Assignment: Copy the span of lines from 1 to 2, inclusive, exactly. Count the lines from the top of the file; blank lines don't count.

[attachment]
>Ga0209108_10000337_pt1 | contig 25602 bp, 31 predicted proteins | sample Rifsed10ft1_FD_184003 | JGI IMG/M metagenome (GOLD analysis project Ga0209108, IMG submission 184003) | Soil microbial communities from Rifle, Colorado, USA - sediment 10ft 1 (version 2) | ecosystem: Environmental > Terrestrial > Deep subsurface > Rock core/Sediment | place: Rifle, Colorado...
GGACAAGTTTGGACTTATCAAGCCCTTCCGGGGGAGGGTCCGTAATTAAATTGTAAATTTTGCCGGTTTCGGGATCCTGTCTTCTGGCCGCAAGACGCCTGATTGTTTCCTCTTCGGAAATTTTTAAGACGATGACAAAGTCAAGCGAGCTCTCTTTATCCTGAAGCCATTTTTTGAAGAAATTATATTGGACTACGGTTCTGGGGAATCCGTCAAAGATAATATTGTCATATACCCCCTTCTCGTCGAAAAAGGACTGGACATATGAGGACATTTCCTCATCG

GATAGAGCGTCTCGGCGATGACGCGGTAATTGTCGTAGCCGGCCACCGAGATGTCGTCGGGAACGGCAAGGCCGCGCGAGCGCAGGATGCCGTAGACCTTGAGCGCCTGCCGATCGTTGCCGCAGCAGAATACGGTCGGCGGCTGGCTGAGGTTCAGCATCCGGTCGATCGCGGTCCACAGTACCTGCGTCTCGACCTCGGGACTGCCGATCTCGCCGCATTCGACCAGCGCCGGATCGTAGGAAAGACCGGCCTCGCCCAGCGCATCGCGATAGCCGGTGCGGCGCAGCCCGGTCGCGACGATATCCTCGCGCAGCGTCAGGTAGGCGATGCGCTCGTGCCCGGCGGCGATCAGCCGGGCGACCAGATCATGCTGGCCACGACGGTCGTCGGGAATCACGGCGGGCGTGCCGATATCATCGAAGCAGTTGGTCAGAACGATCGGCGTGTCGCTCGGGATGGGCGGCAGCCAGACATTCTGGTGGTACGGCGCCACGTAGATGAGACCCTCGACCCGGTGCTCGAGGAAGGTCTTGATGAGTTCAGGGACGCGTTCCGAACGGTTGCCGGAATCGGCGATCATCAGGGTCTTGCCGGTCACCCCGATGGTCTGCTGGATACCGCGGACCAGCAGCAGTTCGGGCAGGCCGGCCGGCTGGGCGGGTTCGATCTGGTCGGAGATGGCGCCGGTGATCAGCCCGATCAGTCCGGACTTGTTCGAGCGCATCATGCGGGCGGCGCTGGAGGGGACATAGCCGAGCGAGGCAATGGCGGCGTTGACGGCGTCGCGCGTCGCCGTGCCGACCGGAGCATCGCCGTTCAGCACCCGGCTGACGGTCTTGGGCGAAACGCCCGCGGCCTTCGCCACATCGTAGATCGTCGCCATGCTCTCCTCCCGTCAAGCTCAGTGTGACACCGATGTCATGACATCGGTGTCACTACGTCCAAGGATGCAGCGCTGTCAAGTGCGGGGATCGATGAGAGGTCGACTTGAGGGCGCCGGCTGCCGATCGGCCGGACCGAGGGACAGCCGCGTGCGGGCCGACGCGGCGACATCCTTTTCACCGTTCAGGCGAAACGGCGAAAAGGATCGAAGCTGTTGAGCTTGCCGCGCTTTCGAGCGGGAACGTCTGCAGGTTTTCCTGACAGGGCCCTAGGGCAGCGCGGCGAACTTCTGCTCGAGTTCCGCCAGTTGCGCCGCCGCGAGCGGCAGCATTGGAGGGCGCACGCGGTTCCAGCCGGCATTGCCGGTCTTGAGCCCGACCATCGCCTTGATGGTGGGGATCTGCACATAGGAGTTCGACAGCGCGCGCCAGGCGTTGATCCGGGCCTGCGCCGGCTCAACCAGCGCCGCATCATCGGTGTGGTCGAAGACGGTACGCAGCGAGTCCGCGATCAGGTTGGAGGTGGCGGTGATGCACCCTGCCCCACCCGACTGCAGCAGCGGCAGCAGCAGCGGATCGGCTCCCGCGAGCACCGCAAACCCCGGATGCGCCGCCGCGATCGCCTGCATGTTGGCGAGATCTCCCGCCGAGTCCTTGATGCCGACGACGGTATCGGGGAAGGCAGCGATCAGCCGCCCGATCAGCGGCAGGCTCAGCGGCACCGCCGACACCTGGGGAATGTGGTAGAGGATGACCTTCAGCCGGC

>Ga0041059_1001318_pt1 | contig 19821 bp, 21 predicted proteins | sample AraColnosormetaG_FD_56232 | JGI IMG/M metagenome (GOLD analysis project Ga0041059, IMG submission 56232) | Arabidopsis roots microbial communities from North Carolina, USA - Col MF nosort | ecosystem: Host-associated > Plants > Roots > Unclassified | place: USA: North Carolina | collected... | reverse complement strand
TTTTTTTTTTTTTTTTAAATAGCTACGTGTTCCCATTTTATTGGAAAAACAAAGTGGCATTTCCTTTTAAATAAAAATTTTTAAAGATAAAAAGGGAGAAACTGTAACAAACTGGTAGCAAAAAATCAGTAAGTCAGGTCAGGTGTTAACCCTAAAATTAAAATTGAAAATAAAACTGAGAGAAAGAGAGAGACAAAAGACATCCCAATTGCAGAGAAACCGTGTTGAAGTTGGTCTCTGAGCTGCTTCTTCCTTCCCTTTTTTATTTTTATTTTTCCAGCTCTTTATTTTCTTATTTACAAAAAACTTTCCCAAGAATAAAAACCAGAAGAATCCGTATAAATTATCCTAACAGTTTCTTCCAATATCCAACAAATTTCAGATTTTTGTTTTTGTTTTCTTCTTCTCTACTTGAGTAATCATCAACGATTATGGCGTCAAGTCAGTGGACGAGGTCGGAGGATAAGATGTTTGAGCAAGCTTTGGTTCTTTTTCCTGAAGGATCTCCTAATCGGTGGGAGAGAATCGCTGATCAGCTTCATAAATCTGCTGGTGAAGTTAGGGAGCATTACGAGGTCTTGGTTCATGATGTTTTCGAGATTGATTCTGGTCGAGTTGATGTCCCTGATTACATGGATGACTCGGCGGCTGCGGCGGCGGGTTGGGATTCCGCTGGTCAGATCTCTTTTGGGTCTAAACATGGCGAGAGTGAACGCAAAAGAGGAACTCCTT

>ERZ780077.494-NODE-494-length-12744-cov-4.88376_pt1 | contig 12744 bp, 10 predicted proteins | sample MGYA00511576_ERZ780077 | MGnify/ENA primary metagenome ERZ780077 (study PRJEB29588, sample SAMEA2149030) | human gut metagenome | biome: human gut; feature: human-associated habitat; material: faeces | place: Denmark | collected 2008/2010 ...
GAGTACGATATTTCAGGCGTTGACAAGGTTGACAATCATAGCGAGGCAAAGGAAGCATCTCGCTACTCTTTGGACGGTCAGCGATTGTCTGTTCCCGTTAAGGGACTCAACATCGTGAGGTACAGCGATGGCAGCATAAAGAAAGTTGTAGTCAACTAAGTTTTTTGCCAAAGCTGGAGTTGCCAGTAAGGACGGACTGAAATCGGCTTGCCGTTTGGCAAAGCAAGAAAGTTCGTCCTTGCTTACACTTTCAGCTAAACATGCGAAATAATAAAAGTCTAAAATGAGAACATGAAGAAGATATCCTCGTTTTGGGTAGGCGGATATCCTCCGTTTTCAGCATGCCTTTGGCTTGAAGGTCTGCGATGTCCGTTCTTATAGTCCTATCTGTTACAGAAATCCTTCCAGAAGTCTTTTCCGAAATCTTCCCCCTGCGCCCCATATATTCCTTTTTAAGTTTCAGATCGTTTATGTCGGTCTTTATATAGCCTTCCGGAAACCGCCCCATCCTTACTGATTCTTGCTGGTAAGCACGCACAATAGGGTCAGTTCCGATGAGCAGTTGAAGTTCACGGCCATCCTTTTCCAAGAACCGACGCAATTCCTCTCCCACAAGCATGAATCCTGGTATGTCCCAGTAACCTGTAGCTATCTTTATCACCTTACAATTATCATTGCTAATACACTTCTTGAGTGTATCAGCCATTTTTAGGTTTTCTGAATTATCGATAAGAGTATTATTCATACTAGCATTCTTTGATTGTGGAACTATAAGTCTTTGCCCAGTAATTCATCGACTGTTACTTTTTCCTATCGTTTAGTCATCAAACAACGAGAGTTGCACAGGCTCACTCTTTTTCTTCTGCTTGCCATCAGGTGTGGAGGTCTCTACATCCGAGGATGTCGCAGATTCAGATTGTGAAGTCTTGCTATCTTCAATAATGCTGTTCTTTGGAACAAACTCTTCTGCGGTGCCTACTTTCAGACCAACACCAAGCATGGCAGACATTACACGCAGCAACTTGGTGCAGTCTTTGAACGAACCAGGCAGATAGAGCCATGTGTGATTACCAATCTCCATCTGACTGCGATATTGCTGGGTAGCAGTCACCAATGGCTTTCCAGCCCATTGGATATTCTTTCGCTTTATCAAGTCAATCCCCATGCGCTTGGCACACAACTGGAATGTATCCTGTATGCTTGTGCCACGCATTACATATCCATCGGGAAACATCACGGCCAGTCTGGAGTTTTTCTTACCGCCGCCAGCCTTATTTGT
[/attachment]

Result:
>Ga0209108_10000337_pt1 | contig 25602 bp, 31 predicted proteins | sample Rifsed10ft1_FD_184003 | JGI IMG/M metagenome (GOLD analysis project Ga0209108, IMG submission 184003) | Soil microbial communities from Rifle, Colorado, USA - sediment 10ft 1 (version 2) | ecosystem: Environmental > Terrestrial > Deep subsurface > Rock core/Sediment | place: Rifle, Colorado...
GGACAAGTTTGGACTTATCAAGCCCTTCCGGGGGAGGGTCCGTAATTAAATTGTAAATTTTGCCGGTTTCGGGATCCTGTCTTCTGGCCGCAAGACGCCTGATTGTTTCCTCTTCGGAAATTTTTAAGACGATGACAAAGTCAAGCGAGCTCTCTTTATCCTGAAGCCATTTTTTGAAGAAATTATATTGGACTACGGTTCTGGGGAATCCGTCAAAGATAATATTGTCATATACCCCCTTCTCGTCGAAAAAGGACTGGACATATGAGGACATTTCCTCATCG